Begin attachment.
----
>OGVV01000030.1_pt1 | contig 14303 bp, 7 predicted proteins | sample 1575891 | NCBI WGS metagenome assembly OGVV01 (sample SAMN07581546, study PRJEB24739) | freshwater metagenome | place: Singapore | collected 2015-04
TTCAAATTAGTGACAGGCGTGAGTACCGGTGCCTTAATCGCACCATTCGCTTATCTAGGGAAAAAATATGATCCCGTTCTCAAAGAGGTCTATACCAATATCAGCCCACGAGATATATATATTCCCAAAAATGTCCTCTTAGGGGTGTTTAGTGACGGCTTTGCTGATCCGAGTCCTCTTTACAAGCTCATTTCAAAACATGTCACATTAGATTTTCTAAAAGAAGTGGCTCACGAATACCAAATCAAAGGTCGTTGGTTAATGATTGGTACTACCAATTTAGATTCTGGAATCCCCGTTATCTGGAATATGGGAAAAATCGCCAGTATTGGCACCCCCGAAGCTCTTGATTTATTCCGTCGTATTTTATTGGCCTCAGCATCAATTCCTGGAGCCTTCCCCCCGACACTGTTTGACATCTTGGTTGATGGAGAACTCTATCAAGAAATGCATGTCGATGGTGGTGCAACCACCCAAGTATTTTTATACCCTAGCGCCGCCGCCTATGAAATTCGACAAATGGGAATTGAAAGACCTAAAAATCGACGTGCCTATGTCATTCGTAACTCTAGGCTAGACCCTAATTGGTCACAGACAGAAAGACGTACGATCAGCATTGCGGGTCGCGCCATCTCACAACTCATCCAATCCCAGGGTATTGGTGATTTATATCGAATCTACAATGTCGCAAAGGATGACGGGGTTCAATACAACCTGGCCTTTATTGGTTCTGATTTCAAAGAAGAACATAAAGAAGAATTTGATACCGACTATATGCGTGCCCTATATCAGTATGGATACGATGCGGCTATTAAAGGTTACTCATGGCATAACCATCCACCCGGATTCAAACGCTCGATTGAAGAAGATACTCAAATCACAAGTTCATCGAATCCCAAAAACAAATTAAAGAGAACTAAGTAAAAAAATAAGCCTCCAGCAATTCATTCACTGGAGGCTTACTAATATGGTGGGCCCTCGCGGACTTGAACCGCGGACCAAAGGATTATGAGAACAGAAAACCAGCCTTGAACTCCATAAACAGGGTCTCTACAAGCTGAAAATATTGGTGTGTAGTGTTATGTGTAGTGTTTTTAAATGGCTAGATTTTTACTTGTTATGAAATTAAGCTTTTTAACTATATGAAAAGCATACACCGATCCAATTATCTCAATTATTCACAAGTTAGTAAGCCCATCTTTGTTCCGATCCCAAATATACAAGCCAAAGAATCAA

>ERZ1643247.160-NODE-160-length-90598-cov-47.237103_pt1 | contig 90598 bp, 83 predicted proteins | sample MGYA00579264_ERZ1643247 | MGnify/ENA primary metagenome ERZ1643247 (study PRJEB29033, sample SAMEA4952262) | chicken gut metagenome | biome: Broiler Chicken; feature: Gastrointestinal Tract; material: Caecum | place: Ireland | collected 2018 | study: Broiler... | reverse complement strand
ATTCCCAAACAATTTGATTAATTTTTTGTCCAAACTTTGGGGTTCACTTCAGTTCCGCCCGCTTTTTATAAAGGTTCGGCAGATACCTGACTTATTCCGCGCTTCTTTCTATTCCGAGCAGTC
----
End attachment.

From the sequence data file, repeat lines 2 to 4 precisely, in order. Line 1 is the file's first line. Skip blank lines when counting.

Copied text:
TTCAAATTAGTGACAGGCGTGAGTACCGGTGCCTTAATCGCACCATTCGCTTATCTAGGGAAAAAATATGATCCCGTTCTCAAAGAGGTCTATACCAATATCAGCCCACGAGATATATATATTCCCAAAAATGTCCTCTTAGGGGTGTTTAGTGACGGCTTTGCTGATCCGAGTCCTCTTTACAAGCTCATTTCAAAACATGTCACATTAGATTTTCTAAAAGAAGTGGCTCACGAATACCAAATCAAAGGTCGTTGGTTAATGATTGGTACTACCAATTTAGATTCTGGAATCCCCGTTATCTGGAATATGGGAAAAATCGCCAGTATTGGCACCCCCGAAGCTCTTGATTTATTCCGTCGTATTTTATTGGCCTCAGCATCAATTCCTGGAGCCTTCCCCCCGACACTGTTTGACATCTTGGTTGATGGAGAACTCTATCAAGAAATGCATGTCGATGGTGGTGCAACCACCCAAGTATTTTTATACCCTAGCGCCGCCGCCTATGAAATTCGACAAATGGGAATTGAAAGACCTAAAAATCGACGTGCCTATGTCATTCGTAACTCTAGGCTAGACCCTAATTGGTCACAGACAGAAAGACGTACGATCAGCATTGCGGGTCGCGCCATCTCACAACTCATCCAATCCCAGGGTATTGGTGATTTATATCGAATCTACAATGTCGCAAAGGATGACGGGGTTCAATACAACCTGGCCTTTATTGGTTCTGATTTCAAAGAAGAACATAAAGAAGAATTTGATACCGACTATATGCGTGCCCTATATCAGTATGGATACGATGCGGCTATTAAAGGTTACTCATGGCATAACCATCCACCCGGATTCAAACGCTCGATTGAAGAAGATACTCAAATCACAAGTTCATCGAATCCCAAAAACAAATTAAAGAGAACTAAGTAAAAAAATAAGCCTCCAGCAATTCATTCACTGGAGGCTTACTAATATGGTGGGCCCTCGCGGACTTGAACCGCGGACCAAAGGATTATGAGAACAGAAAACCAGCCTTGAACTCCATAAACAGGGTCTCTACAAGCTGAAAATATTGGTGTGTAGTGTTATGTGTAGTGTTTTTAAATGGCTAGATTTTTACTTGTTATGAAATTAAGCTTTTTAACTATATGAAAAGCATACACCGATCCAATTATCTCAATTATTCACAAGTTAGTAAGCCCATCTTTGTTCCGATCCCAAATATACAAGCCAAAGAATCAA

>ERZ1643247.160-NODE-160-length-90598-cov-47.237103_pt1 | contig 90598 bp, 83 predicted proteins | sample MGYA00579264_ERZ1643247 | MGnify/ENA primary metagenome ERZ1643247 (study PRJEB29033, sample SAMEA4952262) | chicken gut metagenome | biome: Broiler Chicken; feature: Gastrointestinal Tract; material: Caecum | place: Ireland | collected 2018 | study: Broiler... | reverse complement strand
ATTCCCAAACAATTTGATTAATTTTTTGTCCAAACTTTGGGGTTCACTTCAGTTCCGCCCGCTTTTTATAAAGGTTCGGCAGATACCTGACTTATTCCGCGCTTCTTTCTATTCCGAGCAGTC